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Format: DVD
I've always enjoyed a good Western. There's nothing like the old West for the setting of a great morality play. The characters get to play dress up; the horses come blazing in; and the heartbreaking vistas make for some dramatic backdrop to the inevitably inconsequential human emotions. Finding something fresh, new, and vibrant to say by way of the American Western - if it's alright to dub it a uniquely American story - is the tough sell; one could argue that they've been done to death. If DEAD MAN'S BURDEN is any indication, then Boot Hill better make room for this `yawner' to rest in peace.

(NOTE: The following review will contain minor spoilers necessary solely for the discussion of plot and characters. If you're the kind of reader who prefers a review entirely spoiler-free, then I'd encourage you to skip down to the last three paragraphs for my final assessment. If, however, you're accepting of a few modest hints at `things to come', then read on ...)

The Civil War is over, and the newly re-constituted United States are still reeling from the great conflict that once divided the Union. Wade McCurry (played with modest appeal by Barlow Jacobs) receives a letter from his father; the letter calls the young man back to his family - to the exact place where the elder settler once banished his son from. What Wade finds is his little sister Martha (Clare Bowen) and her outlaw husband Heck (David Call) struggling to retain the homestead from a shady land developer (Joseph Lyle Taylor) ... or so he thinks.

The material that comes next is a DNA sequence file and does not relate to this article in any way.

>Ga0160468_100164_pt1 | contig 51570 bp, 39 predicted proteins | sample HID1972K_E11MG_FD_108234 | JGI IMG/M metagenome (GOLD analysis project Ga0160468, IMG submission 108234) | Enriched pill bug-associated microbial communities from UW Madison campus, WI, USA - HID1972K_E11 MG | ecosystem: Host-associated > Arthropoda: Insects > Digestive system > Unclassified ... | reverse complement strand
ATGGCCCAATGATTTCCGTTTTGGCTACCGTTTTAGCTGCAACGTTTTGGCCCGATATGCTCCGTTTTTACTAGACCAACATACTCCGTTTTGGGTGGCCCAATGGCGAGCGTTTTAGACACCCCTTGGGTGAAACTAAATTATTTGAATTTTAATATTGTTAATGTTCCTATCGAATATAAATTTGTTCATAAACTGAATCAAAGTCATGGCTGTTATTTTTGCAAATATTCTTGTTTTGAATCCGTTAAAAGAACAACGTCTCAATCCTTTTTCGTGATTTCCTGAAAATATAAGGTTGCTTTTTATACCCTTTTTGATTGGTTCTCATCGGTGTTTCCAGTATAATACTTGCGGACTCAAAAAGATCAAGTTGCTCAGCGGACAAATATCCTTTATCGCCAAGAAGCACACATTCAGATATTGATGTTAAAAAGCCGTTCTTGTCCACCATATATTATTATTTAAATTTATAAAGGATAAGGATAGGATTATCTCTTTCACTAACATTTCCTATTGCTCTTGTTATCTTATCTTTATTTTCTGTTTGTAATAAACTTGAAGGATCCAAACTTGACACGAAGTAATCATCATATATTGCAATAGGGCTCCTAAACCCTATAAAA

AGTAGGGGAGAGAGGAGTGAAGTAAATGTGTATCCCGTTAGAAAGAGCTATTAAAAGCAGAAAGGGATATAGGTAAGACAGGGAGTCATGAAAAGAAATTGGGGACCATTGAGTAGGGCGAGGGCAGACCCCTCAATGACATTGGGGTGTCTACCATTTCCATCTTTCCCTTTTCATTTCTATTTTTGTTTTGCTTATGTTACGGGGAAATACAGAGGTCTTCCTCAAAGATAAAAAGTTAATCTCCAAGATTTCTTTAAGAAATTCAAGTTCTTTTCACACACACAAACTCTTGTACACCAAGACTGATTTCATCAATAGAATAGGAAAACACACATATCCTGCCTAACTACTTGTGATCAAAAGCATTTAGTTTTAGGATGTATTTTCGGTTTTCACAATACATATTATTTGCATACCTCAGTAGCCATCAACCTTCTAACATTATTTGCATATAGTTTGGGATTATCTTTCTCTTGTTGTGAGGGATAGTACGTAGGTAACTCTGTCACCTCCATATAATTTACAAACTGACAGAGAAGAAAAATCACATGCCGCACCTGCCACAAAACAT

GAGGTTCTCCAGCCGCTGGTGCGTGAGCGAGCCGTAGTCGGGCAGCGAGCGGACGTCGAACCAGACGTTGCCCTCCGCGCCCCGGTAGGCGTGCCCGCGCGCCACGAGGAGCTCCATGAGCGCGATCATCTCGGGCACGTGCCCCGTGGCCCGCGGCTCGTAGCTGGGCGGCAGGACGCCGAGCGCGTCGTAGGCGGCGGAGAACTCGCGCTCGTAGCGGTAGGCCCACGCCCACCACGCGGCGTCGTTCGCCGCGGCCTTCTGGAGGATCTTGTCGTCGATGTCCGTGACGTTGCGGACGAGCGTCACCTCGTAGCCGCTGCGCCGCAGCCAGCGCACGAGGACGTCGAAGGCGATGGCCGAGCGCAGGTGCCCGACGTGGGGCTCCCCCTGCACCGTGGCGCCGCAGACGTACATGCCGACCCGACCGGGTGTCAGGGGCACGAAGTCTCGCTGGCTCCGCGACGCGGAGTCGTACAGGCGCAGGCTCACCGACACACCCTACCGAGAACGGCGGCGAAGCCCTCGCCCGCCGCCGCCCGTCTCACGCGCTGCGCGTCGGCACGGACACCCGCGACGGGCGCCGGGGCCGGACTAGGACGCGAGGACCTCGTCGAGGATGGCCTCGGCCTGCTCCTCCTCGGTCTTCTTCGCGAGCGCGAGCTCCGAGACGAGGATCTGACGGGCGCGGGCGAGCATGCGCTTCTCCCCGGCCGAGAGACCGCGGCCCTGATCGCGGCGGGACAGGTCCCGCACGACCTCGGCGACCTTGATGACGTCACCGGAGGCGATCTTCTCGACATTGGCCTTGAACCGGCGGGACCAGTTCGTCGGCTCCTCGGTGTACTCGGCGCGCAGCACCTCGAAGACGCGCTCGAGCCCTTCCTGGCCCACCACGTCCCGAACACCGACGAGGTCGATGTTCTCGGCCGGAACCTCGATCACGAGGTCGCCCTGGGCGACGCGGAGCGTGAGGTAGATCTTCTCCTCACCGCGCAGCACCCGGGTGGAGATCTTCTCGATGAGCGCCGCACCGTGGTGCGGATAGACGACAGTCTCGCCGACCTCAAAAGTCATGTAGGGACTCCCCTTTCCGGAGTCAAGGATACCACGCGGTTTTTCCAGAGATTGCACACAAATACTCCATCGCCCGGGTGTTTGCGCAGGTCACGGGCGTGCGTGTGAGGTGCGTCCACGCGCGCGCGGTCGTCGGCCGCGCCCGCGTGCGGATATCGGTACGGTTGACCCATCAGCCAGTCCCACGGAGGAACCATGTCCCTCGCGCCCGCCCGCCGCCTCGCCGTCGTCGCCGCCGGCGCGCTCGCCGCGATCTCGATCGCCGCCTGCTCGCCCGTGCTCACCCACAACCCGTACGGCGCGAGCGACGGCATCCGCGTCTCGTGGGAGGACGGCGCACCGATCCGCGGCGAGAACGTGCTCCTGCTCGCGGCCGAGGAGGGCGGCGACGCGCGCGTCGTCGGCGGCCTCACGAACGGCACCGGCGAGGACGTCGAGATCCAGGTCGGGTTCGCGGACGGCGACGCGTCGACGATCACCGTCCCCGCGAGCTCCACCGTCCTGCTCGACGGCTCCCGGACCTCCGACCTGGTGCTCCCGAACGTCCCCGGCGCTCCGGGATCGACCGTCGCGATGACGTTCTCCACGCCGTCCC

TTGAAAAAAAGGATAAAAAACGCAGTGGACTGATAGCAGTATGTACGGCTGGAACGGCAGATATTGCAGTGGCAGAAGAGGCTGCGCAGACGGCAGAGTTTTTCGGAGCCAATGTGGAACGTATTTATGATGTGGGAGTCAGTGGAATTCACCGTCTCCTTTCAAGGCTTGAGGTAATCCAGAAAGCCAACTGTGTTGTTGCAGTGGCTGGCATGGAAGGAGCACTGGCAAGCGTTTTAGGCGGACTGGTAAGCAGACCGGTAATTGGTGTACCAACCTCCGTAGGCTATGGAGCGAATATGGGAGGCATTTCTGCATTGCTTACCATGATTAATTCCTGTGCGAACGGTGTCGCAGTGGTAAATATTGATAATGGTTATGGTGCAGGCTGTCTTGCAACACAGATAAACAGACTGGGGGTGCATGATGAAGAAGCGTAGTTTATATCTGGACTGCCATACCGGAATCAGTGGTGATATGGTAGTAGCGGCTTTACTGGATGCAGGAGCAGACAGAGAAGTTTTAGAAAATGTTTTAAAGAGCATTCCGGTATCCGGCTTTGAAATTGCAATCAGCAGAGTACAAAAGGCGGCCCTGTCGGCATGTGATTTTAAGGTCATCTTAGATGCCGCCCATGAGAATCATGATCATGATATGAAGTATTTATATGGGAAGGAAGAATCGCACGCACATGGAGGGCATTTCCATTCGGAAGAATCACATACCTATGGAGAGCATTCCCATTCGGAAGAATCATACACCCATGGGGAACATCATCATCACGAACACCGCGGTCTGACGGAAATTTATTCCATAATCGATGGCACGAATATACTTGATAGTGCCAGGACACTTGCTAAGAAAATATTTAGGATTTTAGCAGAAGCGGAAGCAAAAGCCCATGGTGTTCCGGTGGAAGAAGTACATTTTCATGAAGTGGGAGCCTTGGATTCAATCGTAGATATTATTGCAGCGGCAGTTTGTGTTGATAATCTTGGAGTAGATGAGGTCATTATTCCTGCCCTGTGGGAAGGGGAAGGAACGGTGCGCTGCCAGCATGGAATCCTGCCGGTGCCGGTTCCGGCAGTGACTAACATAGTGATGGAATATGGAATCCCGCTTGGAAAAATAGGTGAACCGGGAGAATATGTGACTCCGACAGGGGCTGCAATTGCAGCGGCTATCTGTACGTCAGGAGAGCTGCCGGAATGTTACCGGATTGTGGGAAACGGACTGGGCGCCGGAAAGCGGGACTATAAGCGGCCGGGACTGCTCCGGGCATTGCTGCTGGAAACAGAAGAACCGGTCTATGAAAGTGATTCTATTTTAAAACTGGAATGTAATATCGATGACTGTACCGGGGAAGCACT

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Above average script and acting make this a bit of a revelation. So many backyard westerns made by over zealous devotees or country music stars (talkin to you Trace, Dwight, etc.) are just bad ranging to awful. So it's a bit of a shock after throwing away things like "Swift Justice" when you see a coherent story with decent acting making good use of the country around it. I may be grading this a little higher because of it but I don't pretend to be Ebert, Siskel or Kael. And this film deserves a little extra for standing out.
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In these days when it is deemed to expensive to film a "big" production western it is great to see an independent film maker produce one that is memorable. Filmed on location in New Mexico it brought the West to life for just a short while, well worth watching.
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This is a great western and a really beautiful film. The cinematography and direction make the most of a sparse Western setting. And it tells a good, complicated story about how the Civil War affected families and the country after it was over. I've heard this is the director's first feature. Look forward to seeing more from him.